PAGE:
The CV joint, the half-axle, the half-shaft, the axle, or even the drive shaft are some of the many names of this mechanical part. It is a very important part in a motor vehicle, but it is also, in fact, a very simple mechanism. Let’s demystify this mechanical assembly.
First thing first, let’s agree on a name. In reality, we are talking about a half-wheel axle. A few joint variants are used in the assembly of a half-axle. Two mechanical principles are the most often used: the universal joints and the constant velocity joints.
The universal joint (U-joint)
The universal joint is extremely simple and is an excellent economical choice. The Italian inventor M. Cardano perfected this technique to couple two rotating shafts that are not aligned or when the angular positions relative to each other vary. In the ATV industry, it is mainly used on drive shafts and more rarely on half-axles.
Composed of a cross-section and yokes that are very economical to replace, this mechanism also has a downside. Its operation results from a non-linearity of rotation. To counter this phenomenon, a second U-joint must be installed on the same shaft, at the same angle, and synchronized by a quarter turn. Another dark facet is its vulnerability to water which will disintegrate it.
Example of non-linearity of the universal joint
The constant velocity joint (CV joint)
The constant velocity joint is a much more advanced mechanism. Its linearity is almost perfect, which results in smoother operation. As it is more complex, it is also much more expensive. Its design requires grease to lubricate it as well as to dissipate heat. A simple intrusion of water or sand into the assembly will contaminate the grease and inflict fatal punishment on the joint. As it is protected by a flexible bellow or boot, you can easily guess the importance of it being kept in good condition.
Periodic check of your half-axle boots
A simple visual inspection of the CV joint boots can tell you if you need to take action. The presence of grease outside the boot indicates that immediate repair is needed. Traces of wear or cracks on the bellows are signs of repair intervention in a near future.
Choice of replacement boots
There are four choices of replacement CV boots on the market. That of the manufacturer of your ATV (OEM), the replacement “jobber” boot (aftermarket), the universal boot, and the replacement kit sold in two parts to be bonded together.
The latter is a real joke and I don’t recommend it. This replacement boot is split into two parts which must be assembled around the constant velocity joint and then bonded with glue. Cleanliness and very good dexterity are a must in this case. Repairing a CV boot with this kit is, indeed, really not as easy as it seems.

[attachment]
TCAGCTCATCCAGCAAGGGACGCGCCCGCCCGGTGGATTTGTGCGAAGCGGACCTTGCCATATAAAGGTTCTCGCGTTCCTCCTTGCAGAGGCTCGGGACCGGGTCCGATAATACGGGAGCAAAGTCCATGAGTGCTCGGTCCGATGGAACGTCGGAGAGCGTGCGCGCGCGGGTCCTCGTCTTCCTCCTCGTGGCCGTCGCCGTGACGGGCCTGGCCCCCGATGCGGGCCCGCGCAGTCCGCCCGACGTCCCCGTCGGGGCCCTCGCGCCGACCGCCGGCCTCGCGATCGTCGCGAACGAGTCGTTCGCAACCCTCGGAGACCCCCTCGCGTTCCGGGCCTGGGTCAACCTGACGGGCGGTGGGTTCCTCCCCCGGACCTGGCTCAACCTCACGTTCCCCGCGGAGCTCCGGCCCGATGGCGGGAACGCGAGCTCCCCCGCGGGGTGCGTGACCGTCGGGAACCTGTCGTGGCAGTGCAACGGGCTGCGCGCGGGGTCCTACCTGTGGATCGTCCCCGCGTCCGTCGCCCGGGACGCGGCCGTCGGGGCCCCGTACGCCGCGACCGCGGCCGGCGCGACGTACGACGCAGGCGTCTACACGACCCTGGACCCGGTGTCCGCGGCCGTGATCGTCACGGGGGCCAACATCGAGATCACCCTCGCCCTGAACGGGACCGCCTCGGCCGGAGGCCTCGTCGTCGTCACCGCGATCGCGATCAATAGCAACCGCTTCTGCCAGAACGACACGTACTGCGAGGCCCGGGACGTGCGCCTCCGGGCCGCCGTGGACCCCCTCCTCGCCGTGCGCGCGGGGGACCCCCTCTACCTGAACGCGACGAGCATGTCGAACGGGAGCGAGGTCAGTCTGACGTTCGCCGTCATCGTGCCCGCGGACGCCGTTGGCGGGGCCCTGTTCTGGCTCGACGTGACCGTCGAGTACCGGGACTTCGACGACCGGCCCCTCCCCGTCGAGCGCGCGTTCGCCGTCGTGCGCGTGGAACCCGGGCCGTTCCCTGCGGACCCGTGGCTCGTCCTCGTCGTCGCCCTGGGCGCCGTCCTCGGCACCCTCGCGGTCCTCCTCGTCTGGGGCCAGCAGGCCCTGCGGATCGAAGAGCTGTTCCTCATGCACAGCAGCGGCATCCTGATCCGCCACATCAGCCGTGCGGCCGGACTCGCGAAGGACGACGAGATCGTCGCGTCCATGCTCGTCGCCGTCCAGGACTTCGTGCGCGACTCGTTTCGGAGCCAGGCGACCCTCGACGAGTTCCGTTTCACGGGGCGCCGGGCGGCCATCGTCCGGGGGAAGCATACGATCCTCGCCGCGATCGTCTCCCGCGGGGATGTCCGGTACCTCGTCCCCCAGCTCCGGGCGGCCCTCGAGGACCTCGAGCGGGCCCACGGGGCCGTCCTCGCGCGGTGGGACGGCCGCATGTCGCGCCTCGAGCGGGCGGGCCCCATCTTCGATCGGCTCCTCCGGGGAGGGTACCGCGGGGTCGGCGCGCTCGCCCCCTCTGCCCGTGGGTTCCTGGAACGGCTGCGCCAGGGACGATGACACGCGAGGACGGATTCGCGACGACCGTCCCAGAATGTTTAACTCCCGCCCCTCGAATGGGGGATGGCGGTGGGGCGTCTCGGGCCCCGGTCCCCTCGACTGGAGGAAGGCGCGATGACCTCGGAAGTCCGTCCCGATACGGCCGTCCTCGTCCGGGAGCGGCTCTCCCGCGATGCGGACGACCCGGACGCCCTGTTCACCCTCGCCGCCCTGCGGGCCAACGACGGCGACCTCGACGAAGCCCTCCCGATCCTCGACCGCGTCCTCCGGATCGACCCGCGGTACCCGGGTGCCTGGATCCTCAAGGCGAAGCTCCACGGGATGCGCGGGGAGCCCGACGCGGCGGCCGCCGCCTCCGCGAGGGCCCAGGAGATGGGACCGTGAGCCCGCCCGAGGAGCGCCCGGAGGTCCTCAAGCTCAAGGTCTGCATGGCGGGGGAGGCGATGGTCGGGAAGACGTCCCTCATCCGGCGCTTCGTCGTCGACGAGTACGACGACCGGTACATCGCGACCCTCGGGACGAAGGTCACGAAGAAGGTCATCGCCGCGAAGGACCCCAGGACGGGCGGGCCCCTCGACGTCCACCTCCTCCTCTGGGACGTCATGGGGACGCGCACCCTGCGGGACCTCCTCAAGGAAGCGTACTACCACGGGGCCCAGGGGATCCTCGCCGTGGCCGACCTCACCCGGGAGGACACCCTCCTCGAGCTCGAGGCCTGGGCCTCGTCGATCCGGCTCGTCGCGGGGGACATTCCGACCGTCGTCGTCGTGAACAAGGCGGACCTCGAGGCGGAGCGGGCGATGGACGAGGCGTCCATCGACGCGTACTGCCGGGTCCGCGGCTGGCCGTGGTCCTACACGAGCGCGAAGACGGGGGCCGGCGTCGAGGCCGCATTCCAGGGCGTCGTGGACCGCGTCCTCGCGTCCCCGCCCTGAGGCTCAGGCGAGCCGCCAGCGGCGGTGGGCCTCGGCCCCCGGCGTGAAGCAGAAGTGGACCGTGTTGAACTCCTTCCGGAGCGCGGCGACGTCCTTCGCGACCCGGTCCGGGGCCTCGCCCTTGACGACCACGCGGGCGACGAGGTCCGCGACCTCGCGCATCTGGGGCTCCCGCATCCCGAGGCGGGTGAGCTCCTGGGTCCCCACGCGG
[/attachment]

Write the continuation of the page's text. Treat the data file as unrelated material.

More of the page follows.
The third solution, the universal boot, can be interesting. This bellow does not require disassembly of the constant velocity joints. You have to stretch the boot and pass it over the joint. The boot composition is usually very flexible, but is also more fragile to the impact of branches and other objects encountered on the trails
The OEM and aftermarket replacement boots are, in my opinion, the best choices. Those are the ones I recommend.
Replacement boot assembly
Replacing a half-axle boot
ATV used: CFMoto CForce 1000
- Basic mechanics tools
- CV boot clamp pliers
- Torque wrench
Removal of the wheel and disassembly of the brake caliper will be necessary. Unscrew the nut from the end of the half axle. Remove the retaining bolts from the ball joint suspension links on the steering knuckle. Release the assembly and set aside the knuckle.
Remove the half axle from the differential by pulling it firmly. It may be necessary to use a lever between the differential and the half-axle. Take care not to damage the differential seal.
Remove the clamps from the boot to be replaced using sharp wire cutters. Cut the old boot and set it aside. Inspect the grease in the CV joint. If the grease is not contaminated with water, sand, or dust, that is good news: the CV joint may still be in good condition. If, on the other hand, the grease is discolored or contaminated, the joint is likely damaged. In other words, even if the boot is replaced, a premature CV joint failure is to be expected.
To separate the CV joint from the half-axle, it will be necessary to use a hammer to hit it with a few light strokes. Use a brass punch and strike only in the central part near the half-axle. Note its installation position, it should not be reversed. Once the parts are separated, remove as much of the old grease as possible. Inspect the condition of the CV joint. If there are scratches or traces of abrasion, unfortunately, the joint will have to be replaced.
Damaged CV joint
Reassembly of the CV joint
First, put the small clamp on the half-axle. Then slip the CV boot. Pour some of the grease supplied with the replacement boot onto the constant velocity joint. Now reinstall the joint on the half axle. Make sure that it is properly locked in place. Pour the rest of the grease into the boot and put it in place over the CV joint. Install both clamps and tighten them using the boot clamp pliers.
CV Boot clamp pliers
Now you just have to reinstall the half-axle by reversing the procedure. Position the C-lock in the center of the half-axle, this will facilitate its insertion into the differential. If some oil has leaked out of the differential during repair, simply fill up the oil level. Make sure to respect the tightening torque of the wheel bearing nut.
In conclusion, a CV boot repair is a relatively simple operation. If there is any doubt as to the condition of your CV joint, it is possible to get a replacement unit without replacing the whole half-axle. However, in most cases, the cost of both parts (boot and CV joint), will exceed that of a full replacement half-axle assembly. Check the two options.